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Editor,—Lipid granuloma of the lid and anterior orbit can occur in various conditions.1-6 We present a 33 year old woman with an indurated inflammatory swelling at the medial canthus 30 years after a dacryocystitis on the same side. Histologically the lesion was identical to those that have been described as a reaction to paraffin from displaced ointments.7 The lipid in our case, however, was analysed as a mixture of triglycerides corresponding to a substance that was previously used as a contrast material for dacryocystography. To our knowledge, this is the longest time span reported to date between the application of a lipid based material and the development of a lipogranulomatous reaction.
A 33 year old white woman presented with a painless red swelling of the medial left lower lid (Fig 1A) that had been present for several weeks. There was an obstruction of both lower and upper canaliculus and also mild oedema of the upper lid. On palpation, the swelling presented as a remarkably firm subcutaneous mass extending deep into the medial canthal area. Otherwise, all ocular findings were normal. The patient's previous ocular history was unremarkable apart from a left sided refractory dacryocystitis at age 3 that had been investigated and treated at another university eye department. The parents had documented the lesion photographically but unfortunately the chart was no longer available. Ultrasonography of the suspicious area revealed a dense homogeneous infiltration within the subcutaneous tissue while on computed tomograph scan no definite tumour was seen. With the presumed diagnosis of dacryocystitis, topical and systemic antibiotics were given but no improvement was noted. A full clinical examination including extensive laboratory investigations did not reveal any evidence of an underlying systemic disease or immunoregulatory abnormalities. Eventually a diagnostic biopsy revealing firm yellowish tissue (Fig 1B) was performed mainly to rule out lymphoma or a metastasis.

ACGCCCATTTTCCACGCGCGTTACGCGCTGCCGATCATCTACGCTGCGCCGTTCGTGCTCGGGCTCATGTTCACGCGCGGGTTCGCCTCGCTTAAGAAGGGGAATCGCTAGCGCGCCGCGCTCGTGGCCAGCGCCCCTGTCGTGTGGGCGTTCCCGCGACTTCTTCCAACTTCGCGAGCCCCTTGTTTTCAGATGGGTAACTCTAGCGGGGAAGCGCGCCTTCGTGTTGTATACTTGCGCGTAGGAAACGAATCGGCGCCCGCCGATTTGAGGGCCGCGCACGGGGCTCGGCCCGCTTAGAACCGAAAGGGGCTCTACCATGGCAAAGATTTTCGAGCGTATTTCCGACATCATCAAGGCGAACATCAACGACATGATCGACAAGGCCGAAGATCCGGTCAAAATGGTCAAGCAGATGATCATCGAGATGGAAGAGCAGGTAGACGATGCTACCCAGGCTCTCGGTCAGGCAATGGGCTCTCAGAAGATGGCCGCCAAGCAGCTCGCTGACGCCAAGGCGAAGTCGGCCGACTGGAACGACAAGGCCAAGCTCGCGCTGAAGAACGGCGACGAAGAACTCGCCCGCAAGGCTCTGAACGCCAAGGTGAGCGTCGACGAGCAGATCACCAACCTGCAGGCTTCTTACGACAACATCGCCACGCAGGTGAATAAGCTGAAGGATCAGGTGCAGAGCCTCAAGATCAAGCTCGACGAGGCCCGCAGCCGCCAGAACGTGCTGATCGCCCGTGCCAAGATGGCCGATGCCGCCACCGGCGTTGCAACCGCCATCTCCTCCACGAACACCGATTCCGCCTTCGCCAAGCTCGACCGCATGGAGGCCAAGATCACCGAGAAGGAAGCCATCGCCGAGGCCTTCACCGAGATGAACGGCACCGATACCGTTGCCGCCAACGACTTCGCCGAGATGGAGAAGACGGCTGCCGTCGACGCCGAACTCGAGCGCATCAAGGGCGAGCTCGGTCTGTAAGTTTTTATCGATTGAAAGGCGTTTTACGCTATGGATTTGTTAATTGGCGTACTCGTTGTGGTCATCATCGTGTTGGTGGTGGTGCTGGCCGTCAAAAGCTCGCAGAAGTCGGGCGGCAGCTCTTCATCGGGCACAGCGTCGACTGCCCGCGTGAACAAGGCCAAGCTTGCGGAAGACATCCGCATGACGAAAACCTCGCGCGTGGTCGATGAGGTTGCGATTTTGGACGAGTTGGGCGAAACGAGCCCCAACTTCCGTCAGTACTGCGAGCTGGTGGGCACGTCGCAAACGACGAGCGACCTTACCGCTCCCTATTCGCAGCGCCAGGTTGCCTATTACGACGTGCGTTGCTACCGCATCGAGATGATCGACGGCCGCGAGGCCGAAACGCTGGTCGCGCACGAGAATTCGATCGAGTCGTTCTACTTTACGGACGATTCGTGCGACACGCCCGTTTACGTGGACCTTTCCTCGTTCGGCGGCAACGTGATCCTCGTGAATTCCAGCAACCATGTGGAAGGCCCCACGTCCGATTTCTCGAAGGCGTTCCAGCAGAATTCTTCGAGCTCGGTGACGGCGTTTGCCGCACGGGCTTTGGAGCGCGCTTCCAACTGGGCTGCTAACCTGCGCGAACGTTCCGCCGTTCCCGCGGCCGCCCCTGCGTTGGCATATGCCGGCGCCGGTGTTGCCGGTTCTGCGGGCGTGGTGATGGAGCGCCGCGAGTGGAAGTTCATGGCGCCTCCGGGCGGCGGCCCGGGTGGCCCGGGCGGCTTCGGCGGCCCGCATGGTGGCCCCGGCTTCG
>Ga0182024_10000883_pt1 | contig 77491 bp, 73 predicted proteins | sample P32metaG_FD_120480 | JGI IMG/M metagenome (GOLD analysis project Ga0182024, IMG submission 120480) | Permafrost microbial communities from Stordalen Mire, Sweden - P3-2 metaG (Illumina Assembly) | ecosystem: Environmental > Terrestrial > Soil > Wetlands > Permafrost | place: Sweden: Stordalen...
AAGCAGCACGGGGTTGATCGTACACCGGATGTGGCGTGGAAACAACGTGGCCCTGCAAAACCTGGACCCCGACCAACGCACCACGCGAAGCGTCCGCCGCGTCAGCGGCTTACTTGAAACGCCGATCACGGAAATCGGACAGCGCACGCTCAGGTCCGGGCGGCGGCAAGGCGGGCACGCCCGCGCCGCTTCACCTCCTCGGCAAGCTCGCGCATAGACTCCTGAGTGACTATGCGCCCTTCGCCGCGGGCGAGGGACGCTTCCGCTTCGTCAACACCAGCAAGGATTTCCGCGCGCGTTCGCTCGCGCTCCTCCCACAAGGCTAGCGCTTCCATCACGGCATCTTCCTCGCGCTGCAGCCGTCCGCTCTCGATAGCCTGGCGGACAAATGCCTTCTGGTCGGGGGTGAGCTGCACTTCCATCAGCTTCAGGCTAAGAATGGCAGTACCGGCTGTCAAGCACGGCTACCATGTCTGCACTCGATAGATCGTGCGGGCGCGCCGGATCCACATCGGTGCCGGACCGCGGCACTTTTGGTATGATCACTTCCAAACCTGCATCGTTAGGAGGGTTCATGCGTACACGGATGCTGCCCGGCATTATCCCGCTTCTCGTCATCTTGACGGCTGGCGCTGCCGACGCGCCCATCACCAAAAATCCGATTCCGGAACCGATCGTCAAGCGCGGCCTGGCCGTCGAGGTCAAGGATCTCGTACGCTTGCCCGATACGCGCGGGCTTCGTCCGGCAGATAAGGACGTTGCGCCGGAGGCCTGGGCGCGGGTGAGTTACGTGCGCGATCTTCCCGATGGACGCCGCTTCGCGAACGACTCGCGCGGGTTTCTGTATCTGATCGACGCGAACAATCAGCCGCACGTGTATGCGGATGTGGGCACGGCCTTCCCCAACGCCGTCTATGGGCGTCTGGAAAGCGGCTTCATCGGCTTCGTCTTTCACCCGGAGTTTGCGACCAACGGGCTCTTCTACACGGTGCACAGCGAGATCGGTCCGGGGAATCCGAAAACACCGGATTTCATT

Histopathology showed muscle and fibrous tissue with numerous lipid vacuoles of different sizes (Fig 1C), surrounded by multinucleate giant cells and a dense inflammatory cell infiltrate. These were features consistent with the so called paraffin granuloma that has been described after endonasal sinus surgery and after injection of ointment into the lacrimal drainage system.7 It was decided to surgically remove as much of the tumour as possible which proved difficult because it extended around the medial canthus up into the upper lid and back into the orbit temporally. However, wound healing was without any complications, and the cosmetic result was excellent. On repeat probing, the canaliculus was now patent, and no recurrence was seen up to 2 years after the surgery.
In contrast with our histopathological expectations, a biochemical analysis of the excised tissue using infrared, mass, and nuclear magnetic resonance spectroscopy showed the extracted lipid to be an accumulation of triglyceride esters which mostly consisted of oleate and to a lesser degree of palmitate and stearate (2.5 mg versus 0.16 mg in non-affected control tissue).